Last week, Republicans' health-care repeal hopes took a brutal hit: The nonpartisan Congressional Budget Office predicted their plan would cause 14 million more people to be uninsured as soon as next year, and 26 million over the next decade.

This week, Republicans' struggling revised health-care plan took an even more brutal punch to the gut: Their plan will still cause roughly as many people to be uninsured over the next decade, AND it will cost the government twice as much money.

That's according to the CBO's new score of Republicans' revised plan, which has been pieced together after days of mostly behind-the-scenes dealmaking aimed at the impossible task of pleasing intransigent conservatives and moderate Republicans. Basically the only difference this new bill will have on the federal government is how much it will cost: Instead of reducing the deficit by an estimated $337 billion over the next decade like the first version did, it will reduce it by about $150 billion.

This CBO score is one of the reasons Republicans' last-minute delay on a planned Thursday vote on the bill is so damaging for their already slim chances of getting something passed: It gives every side opposed to this bill — and there are many — more time to digest what they hate most about it.

The Washington Post's Amy Goldstein reports that the cut in federal income largely comes from a provision in the new bill to make it easier for Americans to deduct the cost of medical care from their income taxes (so more money the federal government owes). It would also speed up a GOP-planned repeal to get rid of several taxes on the medical industry that helps pay for the Affordable Care Act, such as taxes on medical devices and tanning salons (so less money the federal government receives). More money owed + less money in = less money to close the government's yearly difference in spending vs. revenue, i.e. the deficit.

Time is the enemy of House Republican leaders, who by their own acknowledgment want to push through not a perfect bill, but a good-enough bill, and then leave it to the Senate and a TBD date to fix the rest.

“There are only so many things you can do in that bill because of Senate floor rules, reconciliation,” House Speaker Paul D. Ryan (R-Wis.) told reporters earlier this month. “You can't put everything you want in that legislation, because if you did, it would be filibustered, and you couldn't even bring it up for a vote in the Senate.”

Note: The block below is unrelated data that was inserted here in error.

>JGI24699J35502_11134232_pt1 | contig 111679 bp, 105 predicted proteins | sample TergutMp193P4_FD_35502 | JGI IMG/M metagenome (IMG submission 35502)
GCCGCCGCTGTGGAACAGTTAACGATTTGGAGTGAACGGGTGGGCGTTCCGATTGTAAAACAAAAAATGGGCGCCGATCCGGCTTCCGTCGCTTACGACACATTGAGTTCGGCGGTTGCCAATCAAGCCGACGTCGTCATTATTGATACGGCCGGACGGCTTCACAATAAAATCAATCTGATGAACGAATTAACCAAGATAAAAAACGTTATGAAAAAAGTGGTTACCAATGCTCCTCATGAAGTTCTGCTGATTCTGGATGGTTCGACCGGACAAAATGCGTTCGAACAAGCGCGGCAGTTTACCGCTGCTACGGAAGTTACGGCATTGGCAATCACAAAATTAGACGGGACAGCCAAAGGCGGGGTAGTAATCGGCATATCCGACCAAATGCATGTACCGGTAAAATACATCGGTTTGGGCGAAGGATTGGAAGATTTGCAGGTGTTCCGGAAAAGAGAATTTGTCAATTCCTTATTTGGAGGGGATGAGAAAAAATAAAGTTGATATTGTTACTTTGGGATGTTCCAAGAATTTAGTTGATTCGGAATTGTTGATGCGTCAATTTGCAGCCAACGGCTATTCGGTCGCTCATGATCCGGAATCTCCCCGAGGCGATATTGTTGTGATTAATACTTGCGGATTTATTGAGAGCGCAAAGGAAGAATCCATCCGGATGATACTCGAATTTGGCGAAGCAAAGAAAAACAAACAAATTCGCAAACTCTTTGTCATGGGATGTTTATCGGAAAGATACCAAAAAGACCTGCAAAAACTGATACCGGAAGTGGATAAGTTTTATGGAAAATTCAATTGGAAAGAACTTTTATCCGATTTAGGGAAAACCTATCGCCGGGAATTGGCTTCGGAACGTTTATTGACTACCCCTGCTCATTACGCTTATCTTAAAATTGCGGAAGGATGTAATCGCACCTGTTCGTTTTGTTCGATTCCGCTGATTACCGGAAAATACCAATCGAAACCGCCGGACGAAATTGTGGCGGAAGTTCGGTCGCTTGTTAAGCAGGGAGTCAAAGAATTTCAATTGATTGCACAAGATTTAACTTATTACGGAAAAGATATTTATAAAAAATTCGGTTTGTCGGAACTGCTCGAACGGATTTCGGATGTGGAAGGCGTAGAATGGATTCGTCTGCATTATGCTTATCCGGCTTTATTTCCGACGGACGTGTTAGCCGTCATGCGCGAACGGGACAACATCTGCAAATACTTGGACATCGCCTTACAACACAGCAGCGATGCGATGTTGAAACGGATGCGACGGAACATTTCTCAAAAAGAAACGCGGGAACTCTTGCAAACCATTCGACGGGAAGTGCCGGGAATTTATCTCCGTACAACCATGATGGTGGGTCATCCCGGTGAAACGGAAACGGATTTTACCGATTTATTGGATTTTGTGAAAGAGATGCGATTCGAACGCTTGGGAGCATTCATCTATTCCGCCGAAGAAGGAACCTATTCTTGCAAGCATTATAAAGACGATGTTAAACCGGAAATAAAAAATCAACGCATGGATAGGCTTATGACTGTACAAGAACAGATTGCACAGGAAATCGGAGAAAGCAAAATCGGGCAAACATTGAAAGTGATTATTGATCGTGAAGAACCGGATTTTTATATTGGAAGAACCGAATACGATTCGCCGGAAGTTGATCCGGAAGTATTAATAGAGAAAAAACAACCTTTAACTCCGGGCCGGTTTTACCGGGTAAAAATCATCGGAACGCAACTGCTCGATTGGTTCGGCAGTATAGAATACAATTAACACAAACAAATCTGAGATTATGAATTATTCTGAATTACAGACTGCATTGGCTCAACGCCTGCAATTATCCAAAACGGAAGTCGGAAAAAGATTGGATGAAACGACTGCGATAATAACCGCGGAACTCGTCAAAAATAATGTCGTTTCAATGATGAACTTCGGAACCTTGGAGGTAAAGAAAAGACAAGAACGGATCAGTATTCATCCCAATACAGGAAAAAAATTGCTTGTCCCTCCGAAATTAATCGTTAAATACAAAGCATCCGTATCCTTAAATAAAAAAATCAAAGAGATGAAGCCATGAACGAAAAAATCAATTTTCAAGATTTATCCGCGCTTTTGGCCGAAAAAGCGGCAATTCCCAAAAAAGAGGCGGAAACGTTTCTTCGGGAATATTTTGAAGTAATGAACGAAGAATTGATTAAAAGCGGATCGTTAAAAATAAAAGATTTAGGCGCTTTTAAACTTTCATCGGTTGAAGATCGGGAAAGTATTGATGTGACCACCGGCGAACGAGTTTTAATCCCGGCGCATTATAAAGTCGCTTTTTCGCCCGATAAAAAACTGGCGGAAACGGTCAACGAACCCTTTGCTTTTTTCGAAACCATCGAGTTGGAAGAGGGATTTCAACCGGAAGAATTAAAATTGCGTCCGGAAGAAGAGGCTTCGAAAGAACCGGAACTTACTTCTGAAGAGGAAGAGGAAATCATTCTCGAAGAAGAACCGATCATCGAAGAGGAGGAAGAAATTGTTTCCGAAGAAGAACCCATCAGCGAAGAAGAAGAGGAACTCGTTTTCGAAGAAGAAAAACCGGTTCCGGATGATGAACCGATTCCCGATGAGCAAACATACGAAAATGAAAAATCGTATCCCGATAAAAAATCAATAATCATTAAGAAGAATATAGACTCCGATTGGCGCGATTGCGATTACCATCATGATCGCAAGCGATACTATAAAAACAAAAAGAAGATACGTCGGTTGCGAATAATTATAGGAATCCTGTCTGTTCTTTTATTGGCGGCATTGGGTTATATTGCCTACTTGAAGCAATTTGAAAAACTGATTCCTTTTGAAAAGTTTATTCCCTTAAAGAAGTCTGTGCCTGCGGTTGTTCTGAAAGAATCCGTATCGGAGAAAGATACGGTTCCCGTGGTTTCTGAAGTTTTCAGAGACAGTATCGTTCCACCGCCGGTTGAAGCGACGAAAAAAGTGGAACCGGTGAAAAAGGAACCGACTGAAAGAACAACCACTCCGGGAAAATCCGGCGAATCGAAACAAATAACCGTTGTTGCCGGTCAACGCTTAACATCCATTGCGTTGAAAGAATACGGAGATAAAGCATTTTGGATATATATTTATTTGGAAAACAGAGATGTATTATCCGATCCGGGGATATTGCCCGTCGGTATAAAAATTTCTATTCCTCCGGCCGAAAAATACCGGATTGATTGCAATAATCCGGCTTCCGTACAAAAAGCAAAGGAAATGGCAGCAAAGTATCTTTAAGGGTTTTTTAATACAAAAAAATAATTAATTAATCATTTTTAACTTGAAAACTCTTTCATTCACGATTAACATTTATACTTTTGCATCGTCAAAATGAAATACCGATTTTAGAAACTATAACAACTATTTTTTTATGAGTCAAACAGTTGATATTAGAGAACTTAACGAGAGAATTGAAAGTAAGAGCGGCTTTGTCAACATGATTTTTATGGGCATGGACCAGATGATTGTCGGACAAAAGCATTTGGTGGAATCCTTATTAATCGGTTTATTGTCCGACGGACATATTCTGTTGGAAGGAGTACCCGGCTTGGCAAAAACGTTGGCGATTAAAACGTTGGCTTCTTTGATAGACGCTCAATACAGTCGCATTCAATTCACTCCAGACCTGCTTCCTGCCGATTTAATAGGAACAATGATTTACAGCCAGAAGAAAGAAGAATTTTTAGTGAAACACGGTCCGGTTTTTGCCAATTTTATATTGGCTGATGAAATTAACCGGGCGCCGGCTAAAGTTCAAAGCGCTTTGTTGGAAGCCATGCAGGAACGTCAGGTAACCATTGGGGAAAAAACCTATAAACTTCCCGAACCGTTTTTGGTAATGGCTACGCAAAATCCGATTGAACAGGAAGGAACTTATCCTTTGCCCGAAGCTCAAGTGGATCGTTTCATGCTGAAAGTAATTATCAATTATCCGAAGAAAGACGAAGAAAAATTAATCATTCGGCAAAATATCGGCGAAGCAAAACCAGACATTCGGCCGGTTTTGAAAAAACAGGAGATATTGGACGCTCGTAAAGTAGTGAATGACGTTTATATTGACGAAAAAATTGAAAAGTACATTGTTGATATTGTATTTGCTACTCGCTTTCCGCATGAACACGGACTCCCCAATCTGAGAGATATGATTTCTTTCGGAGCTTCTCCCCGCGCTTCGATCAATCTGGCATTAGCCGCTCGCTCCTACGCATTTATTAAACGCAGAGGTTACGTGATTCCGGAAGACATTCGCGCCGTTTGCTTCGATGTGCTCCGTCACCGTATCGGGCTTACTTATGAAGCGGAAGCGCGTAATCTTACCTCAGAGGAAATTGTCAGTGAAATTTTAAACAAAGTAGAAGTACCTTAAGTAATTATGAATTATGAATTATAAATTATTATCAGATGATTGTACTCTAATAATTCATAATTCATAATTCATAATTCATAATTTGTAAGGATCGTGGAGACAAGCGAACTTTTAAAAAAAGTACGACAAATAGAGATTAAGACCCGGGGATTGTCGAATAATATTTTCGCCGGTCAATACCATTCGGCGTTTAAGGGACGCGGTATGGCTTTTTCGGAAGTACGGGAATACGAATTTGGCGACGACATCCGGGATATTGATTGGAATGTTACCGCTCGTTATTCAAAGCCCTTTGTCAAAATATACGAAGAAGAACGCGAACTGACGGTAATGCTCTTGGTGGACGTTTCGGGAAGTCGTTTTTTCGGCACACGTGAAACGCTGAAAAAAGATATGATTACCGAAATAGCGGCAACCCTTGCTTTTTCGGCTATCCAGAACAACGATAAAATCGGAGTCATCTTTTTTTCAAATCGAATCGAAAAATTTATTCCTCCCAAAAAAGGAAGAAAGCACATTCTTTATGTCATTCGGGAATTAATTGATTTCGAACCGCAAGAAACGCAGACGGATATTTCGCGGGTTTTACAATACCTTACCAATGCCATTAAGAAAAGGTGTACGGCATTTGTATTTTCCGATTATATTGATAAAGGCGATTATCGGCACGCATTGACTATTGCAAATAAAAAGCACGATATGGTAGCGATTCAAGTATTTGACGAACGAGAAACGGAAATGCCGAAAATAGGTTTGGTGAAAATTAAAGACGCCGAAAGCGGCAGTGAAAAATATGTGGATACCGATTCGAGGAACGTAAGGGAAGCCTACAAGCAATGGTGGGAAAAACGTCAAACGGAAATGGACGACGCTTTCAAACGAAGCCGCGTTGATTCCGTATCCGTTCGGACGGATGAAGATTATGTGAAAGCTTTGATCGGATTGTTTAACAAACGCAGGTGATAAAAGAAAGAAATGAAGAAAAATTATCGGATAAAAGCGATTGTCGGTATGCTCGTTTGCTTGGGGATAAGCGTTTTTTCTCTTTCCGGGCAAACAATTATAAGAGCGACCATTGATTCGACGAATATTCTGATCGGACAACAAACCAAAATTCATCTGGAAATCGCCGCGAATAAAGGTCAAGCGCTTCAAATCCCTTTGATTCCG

But a tenet of compromise is that it pleases no one. And the longer the dozen-or-so skeptical Republicans have to hear from their constituents about where this compromise falls short, the less likely they are to support it. Advocacy groups and Democrats, such as Sen. Ron Wyden (Ore.) are already using the CBO numbers to pound Republicans.

Time is also the enemy of House Republicans for procedural reasons, as I wrote recently:

To pass the legislation quickly (and without help from Democrats), Republicans need to use a special budget procedure called reconciliation that allows them to avoid a 60-vote filibuster in the Senate.
Reconciliation is pretty much made for situations like these: You control the majority in both chambers and want to get something done quickly without having to lobby the minority party for votes. But there's a limit to reconciliation's usefulness, in that Republicans can wield it only while they're debating the budget. And that time is right now. Republicans plan to use the same tool to debate tax reform this fall, the next time they'll be in budget negotiations.

All of this is why it's now or never to pass health-care changes.

Delaying the vote by a few days isn't going to knock Republicans off their self-imposed, strategic schedule to deliver big on health care and taxes. But the more time Republican and their constituents have to digest these numbers about a hard-sell bill, the more it will make an already impossible task more impossible.